[QUOTE=maura;871040]I am very sympathetic to your dilemma; frequently guests ask why they can't ride my horse (he's bigger/flashier/better looking that the guest horse) and I just cringe. I have a very real fear that he'd hurt a beginner, but I also must admit I just don't want anyone messing with him. QUOTE]


Whenever one of my little cousins would come out to the barn I would sometimes let them ride Jesse (a 16.2 Paint x Hanoverian who is lazy and doesn't spook at anything) as long as they were on the lunge line. They always thought he was too big and wanted to ride my horse (a 14.2 Welara who was hot, spooky, could buck like no tomorrow, and had a noodle neck) instead and couldn't understand why I wouldn't let them even near him.
     
    01-01-2011, 05:39 PM
  #17
Yearling
I really appreciate all your advice. Thinking about all the options you've presented, I'll clarify that these kids rode on a lead line last year - rode one of the "ancients" - the babysitter mare - and on my good gaited horse because the 2nd ancient was going through a thin phase and it was hot; we didn't want to stress him out. We didn't put the kids on the lunge line, though, which would be a great (new) learning experience for them and would allow us to do trot and/or running walk with some speed in a controlled way. I did make them groom the horses before they got to ride last year, and they did not want to do that at first. It turned out that they were afraid of them...so we took a step back and spent some time introducing the kids to the horses. It turned out good and that they saw that the horses appreciated the brushing and rubbing. I will need to check into the halter/bitless bridle idea, and I may use that on the lunge line as some of you suggest to see how they do in balancing themselves.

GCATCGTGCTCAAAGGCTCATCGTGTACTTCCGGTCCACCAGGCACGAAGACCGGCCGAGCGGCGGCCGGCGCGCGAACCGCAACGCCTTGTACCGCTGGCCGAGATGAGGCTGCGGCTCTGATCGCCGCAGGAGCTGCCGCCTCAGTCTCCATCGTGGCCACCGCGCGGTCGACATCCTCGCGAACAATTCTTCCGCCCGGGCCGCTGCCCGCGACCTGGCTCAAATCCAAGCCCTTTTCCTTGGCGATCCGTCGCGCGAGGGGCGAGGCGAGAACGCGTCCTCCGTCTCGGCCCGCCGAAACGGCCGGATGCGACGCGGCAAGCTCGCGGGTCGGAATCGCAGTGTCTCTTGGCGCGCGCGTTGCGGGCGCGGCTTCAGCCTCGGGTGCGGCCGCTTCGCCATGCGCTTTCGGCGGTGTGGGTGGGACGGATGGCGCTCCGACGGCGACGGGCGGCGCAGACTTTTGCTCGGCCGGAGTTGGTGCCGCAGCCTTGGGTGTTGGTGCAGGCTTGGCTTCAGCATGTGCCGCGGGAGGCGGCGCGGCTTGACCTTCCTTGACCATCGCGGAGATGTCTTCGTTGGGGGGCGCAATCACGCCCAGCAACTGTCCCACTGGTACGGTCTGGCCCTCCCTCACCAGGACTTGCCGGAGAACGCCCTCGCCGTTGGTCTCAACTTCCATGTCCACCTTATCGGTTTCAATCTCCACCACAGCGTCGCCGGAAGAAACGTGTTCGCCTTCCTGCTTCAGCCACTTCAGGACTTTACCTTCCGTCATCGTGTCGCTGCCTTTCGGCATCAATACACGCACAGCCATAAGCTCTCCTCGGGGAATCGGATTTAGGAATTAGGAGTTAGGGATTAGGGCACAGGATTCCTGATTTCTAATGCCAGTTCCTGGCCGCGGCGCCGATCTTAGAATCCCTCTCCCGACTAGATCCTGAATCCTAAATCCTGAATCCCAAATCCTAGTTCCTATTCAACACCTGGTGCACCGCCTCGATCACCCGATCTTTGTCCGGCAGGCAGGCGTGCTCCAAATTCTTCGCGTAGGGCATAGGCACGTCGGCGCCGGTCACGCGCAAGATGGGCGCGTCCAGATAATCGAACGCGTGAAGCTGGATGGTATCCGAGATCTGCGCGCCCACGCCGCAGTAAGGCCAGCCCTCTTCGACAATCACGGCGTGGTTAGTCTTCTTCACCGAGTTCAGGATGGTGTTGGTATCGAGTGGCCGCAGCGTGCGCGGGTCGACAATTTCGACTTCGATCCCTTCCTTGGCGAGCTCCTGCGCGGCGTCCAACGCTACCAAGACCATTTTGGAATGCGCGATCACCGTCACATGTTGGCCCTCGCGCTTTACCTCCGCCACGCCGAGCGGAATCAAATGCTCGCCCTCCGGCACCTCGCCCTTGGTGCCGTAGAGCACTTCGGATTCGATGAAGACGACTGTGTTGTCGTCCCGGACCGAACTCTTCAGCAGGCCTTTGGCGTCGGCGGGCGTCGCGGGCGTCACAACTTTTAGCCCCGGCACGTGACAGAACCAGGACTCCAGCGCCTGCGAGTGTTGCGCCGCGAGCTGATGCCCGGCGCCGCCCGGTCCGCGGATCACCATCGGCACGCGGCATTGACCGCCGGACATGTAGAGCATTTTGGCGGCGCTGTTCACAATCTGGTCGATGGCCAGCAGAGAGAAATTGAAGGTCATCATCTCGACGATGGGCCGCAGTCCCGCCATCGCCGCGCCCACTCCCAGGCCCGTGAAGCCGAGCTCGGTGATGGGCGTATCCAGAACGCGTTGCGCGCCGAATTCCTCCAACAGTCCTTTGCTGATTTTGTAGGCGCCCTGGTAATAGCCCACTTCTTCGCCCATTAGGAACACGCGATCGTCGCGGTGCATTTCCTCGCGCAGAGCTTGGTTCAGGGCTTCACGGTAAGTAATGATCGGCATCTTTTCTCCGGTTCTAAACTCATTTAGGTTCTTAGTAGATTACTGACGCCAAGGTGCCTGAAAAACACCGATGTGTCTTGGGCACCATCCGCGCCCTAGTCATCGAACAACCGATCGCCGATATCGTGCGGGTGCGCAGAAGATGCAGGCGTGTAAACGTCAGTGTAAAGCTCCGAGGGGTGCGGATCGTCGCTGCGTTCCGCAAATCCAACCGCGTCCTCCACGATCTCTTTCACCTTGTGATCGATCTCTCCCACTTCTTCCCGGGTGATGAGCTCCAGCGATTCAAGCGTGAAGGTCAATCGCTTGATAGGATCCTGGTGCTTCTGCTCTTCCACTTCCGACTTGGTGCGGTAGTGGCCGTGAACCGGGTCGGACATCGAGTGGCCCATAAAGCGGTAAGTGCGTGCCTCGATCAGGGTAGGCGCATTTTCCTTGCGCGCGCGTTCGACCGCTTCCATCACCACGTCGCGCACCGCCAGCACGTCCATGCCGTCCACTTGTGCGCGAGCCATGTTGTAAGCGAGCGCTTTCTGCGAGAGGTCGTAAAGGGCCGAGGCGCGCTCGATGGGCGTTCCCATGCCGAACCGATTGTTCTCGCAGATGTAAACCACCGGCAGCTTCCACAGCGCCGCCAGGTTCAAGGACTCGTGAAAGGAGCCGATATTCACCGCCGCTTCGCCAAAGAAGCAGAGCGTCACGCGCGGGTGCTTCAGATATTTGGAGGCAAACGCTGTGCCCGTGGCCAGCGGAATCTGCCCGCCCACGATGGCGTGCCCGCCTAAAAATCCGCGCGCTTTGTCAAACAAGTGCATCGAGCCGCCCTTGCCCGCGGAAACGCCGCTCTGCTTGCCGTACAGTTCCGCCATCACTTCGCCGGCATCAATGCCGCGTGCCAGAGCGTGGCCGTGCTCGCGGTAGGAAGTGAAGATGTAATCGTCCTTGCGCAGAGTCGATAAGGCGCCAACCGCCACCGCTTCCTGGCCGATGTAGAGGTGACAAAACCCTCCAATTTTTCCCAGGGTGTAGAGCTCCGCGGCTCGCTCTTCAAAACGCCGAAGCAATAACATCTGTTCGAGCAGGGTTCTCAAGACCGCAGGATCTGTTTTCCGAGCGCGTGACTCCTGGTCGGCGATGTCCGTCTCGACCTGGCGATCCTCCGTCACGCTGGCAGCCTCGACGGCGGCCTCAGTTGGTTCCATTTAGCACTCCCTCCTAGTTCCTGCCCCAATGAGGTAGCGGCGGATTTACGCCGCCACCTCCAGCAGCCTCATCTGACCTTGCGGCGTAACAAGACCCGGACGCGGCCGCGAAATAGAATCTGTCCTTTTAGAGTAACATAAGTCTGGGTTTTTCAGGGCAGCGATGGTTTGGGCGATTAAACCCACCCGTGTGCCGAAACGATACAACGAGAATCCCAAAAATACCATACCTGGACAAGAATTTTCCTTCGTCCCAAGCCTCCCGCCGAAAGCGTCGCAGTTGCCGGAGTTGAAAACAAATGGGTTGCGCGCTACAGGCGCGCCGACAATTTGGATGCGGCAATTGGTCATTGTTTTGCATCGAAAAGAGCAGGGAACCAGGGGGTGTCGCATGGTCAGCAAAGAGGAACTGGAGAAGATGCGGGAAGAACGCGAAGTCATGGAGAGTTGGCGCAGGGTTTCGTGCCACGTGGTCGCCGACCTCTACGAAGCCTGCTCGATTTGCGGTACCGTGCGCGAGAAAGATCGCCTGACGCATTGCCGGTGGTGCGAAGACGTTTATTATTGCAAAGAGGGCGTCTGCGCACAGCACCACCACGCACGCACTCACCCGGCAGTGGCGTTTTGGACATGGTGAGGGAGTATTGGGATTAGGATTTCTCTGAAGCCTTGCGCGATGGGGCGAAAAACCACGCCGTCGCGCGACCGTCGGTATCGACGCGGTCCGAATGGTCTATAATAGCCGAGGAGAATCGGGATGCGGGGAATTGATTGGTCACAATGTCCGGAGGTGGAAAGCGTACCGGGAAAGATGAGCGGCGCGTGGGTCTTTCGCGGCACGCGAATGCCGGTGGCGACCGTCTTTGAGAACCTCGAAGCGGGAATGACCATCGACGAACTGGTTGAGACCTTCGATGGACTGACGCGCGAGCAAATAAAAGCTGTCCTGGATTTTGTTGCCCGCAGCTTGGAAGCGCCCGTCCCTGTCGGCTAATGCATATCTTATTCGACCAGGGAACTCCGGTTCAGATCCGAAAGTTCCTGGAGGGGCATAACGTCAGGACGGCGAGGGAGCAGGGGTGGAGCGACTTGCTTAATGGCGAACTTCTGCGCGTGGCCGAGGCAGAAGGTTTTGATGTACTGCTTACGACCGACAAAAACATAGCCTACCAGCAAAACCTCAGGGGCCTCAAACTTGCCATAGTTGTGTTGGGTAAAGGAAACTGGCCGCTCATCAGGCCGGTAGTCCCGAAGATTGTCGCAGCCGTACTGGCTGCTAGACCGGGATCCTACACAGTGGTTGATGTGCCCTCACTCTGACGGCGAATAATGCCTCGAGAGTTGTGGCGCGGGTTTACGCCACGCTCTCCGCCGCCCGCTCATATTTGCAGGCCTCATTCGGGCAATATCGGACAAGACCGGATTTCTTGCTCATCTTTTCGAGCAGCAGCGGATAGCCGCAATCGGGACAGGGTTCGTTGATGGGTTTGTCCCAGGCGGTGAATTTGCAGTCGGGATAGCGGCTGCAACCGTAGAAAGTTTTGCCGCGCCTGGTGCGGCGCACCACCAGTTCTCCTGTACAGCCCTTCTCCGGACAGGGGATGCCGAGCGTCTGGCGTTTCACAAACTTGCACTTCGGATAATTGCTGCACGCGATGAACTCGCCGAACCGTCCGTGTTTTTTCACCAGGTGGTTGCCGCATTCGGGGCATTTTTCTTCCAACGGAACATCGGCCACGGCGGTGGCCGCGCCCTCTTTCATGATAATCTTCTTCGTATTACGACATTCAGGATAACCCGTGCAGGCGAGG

I am thinking about the progression of these lessons. I expect that these kids will be recurring visitors throughout the summer, so this will be kind of sporadic. Does this plan/sequence make sense? First, we will do lunge line without reins (balance). Next, we would want to introduce the bitless/halter idea, with reins to see if the kids can control the horses with reins, seat and legs (control, confidence, good hands). Last, if we get that far, we would tack up with bridles with our mildest bits. I am keeping all this in the round pen and/or our arena, which is smaller than a competition size.

What do you think? And, thanks again - you are giving me a lot to think about!
     
    01-01-2011, 07:44 PM
  #18
BJJ
Foal
My grandchildren visit and ride my horses regularly, they have yet to 'ruin' one. The horses seem to know when it's one of the kids and when it is time to go to work. I do make sure I ride them through at least a warmup routine (even 5 minutes) before I put them away. They don't make enough blue ribbons for me to have a horse the kids couldn't be around. They love to clean stalls (I think it is the quad they get to ride).
     
    01-01-2011, 09:00 PM
  #19
Yearling
BJJ, this is good to hear. I don't have enough experience with young riders and good horses together to know what to expect. In the past, my own kids had their own wonderful pony and rode the ancient mare...so we know she's kid proof. We don't show, so that's one less worry. Thanks for the encouragement!
     
    01-01-2011, 09:00 PM
  #20
Started
Quote:
I am thinking about the progression of these lessons. I expect that these kids will be recurring visitors throughout the summer, so this will be kind of sporadic. Does this plan/sequence make sense? First, we will do lunge line without reins (balance). Next, we would want to introduce the bitless/halter idea, with reins to see if the kids can control the horses with reins, seat and legs (control, confidence, good hands). Last, if we get that far, we would tack up with bridles with our mildest bits. I am keeping all this in the round pen and/or our arena, which is smaller than a competition size.
Yes I think that a very good plan. :) It was also very wise of you to make them groom the horses, so they could relax and understand the horses more.